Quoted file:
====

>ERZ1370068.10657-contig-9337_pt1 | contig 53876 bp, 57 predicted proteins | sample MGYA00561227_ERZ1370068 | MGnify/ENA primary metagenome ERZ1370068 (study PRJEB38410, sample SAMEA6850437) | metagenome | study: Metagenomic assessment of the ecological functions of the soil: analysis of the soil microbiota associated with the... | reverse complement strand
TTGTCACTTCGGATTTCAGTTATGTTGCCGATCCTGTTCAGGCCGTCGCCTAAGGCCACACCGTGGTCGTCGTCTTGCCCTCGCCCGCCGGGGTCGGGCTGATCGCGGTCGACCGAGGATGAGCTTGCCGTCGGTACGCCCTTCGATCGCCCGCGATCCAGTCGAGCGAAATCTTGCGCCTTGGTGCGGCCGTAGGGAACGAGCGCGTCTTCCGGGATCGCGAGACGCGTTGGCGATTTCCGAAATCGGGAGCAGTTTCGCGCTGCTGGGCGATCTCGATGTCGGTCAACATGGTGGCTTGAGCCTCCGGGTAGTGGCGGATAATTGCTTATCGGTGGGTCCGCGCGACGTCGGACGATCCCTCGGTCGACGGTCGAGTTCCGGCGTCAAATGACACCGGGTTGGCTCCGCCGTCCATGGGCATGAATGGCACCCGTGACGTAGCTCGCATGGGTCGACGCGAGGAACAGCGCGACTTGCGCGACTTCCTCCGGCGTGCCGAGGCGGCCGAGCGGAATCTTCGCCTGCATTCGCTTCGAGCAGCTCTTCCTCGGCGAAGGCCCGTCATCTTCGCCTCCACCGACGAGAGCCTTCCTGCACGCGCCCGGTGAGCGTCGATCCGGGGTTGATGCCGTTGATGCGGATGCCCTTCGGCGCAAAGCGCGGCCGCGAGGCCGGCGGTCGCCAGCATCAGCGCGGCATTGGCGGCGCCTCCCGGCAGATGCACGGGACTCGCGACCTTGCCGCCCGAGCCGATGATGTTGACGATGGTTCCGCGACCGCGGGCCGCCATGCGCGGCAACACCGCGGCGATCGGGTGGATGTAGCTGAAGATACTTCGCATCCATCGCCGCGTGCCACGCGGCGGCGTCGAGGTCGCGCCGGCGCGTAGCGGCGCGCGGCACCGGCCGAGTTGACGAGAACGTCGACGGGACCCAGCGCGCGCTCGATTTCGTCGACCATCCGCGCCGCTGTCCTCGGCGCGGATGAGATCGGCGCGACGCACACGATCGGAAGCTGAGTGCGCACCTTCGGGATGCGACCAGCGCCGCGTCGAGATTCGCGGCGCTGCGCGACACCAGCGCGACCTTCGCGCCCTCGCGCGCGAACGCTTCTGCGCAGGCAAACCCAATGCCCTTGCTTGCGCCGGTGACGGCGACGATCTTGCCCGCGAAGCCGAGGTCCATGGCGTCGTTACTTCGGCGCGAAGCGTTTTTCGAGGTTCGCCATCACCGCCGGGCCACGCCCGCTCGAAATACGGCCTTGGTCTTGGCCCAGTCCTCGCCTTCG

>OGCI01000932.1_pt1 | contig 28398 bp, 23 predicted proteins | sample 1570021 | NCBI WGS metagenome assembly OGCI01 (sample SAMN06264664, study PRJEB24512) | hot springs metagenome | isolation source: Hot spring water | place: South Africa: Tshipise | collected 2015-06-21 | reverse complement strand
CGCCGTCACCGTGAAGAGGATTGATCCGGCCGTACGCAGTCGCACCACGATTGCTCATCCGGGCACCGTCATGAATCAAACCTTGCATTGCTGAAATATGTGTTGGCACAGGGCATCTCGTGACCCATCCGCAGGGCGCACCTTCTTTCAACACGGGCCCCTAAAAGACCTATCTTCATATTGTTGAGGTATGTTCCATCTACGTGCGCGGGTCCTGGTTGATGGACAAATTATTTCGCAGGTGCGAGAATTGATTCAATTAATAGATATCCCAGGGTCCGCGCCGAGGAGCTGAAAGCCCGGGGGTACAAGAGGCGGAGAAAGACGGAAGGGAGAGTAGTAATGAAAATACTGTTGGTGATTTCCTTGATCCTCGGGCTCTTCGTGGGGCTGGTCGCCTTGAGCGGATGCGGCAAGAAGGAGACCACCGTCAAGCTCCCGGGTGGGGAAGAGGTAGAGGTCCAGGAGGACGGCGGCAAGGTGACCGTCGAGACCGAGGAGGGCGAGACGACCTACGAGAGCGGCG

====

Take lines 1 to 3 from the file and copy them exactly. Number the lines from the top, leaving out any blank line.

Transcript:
>ERZ1370068.10657-contig-9337_pt1 | contig 53876 bp, 57 predicted proteins | sample MGYA00561227_ERZ1370068 | MGnify/ENA primary metagenome ERZ1370068 (study PRJEB38410, sample SAMEA6850437) | metagenome | study: Metagenomic assessment of the ecological functions of the soil: analysis of the soil microbiota associated with the... | reverse complement strand
TTGTCACTTCGGATTTCAGTTATGTTGCCGATCCTGTTCAGGCCGTCGCCTAAGGCCACACCGTGGTCGTCGTCTTGCCCTCGCCCGCCGGGGTCGGGCTGATCGCGGTCGACCGAGGATGAGCTTGCCGTCGGTACGCCCTTCGATCGCCCGCGATCCAGTCGAGCGAAATCTTGCGCCTTGGTGCGGCCGTAGGGAACGAGCGCGTCTTCCGGGATCGCGAGACGCGTTGGCGATTTCCGAAATCGGGAGCAGTTTCGCGCTGCTGGGCGATCTCGATGTCGGTCAACATGGTGGCTTGAGCCTCCGGGTAGTGGCGGATAATTGCTTATCGGTGGGTCCGCGCGACGTCGGACGATCCCTCGGTCGACGGTCGAGTTCCGGCGTCAAATGACACCGGGTTGGCTCCGCCGTCCATGGGCATGAATGGCACCCGTGACGTAGCTCGCATGGGTCGACGCGAGGAACAGCGCGACTTGCGCGACTTCCTCCGGCGTGCCGAGGCGGCCGAGCGGAATCTTCGCCTGCATTCGCTTCGAGCAGCTCTTCCTCGGCGAAGGCCCGTCATCTTCGCCTCCACCGACGAGAGCCTTCCTGCACGCGCCCGGTGAGCGTCGATCCGGGGTTGATGCCGTTGATGCGGATGCCCTTCGGCGCAAAGCGCGGCCGCGAGGCCGGCGGTCGCCAGCATCAGCGCGGCATTGGCGGCGCCTCCCGGCAGATGCACGGGACTCGCGACCTTGCCGCCCGAGCCGATGATGTTGACGATGGTTCCGCGACCGCGGGCCGCCATGCGCGGCAACACCGCGGCGATCGGGTGGATGTAGCTGAAGATACTTCGCATCCATCGCCGCGTGCCACGCGGCGGCGTCGAGGTCGCGCCGGCGCGTAGCGGCGCGCGGCACCGGCCGAGTTGACGAGAACGTCGACGGGACCCAGCGCGCGCTCGATTTCGTCGACCATCCGCGCCGCTGTCCTCGGCGCGGATGAGATCGGCGCGACGCACACGATCGGAAGCTGAGTGCGCACCTTCGGGATGCGACCAGCGCCGCGTCGAGATTCGCGGCGCTGCGCGACACCAGCGCGACCTTCGCGCCCTCGCGCGCGAACGCTTCTGCGCAGGCAAACCCAATGCCCTTGCTTGCGCCGGTGACGGCGACGATCTTGCCCGCGAAGCCGAGGTCCATGGCGTCGTTACTTCGGCGCGAAGCGTTTTTCGAGGTTCGCCATCACCGCCGGGCCACGCCCGCTCGAAATACGGCCTTGGTCTTGGCCCAGTCCTCGCCTTCG

>OGCI01000932.1_pt1 | contig 28398 bp, 23 predicted proteins | sample 1570021 | NCBI WGS metagenome assembly OGCI01 (sample SAMN06264664, study PRJEB24512) | hot springs metagenome | isolation source: Hot spring water | place: South Africa: Tshipise | collected 2015-06-21 | reverse complement strand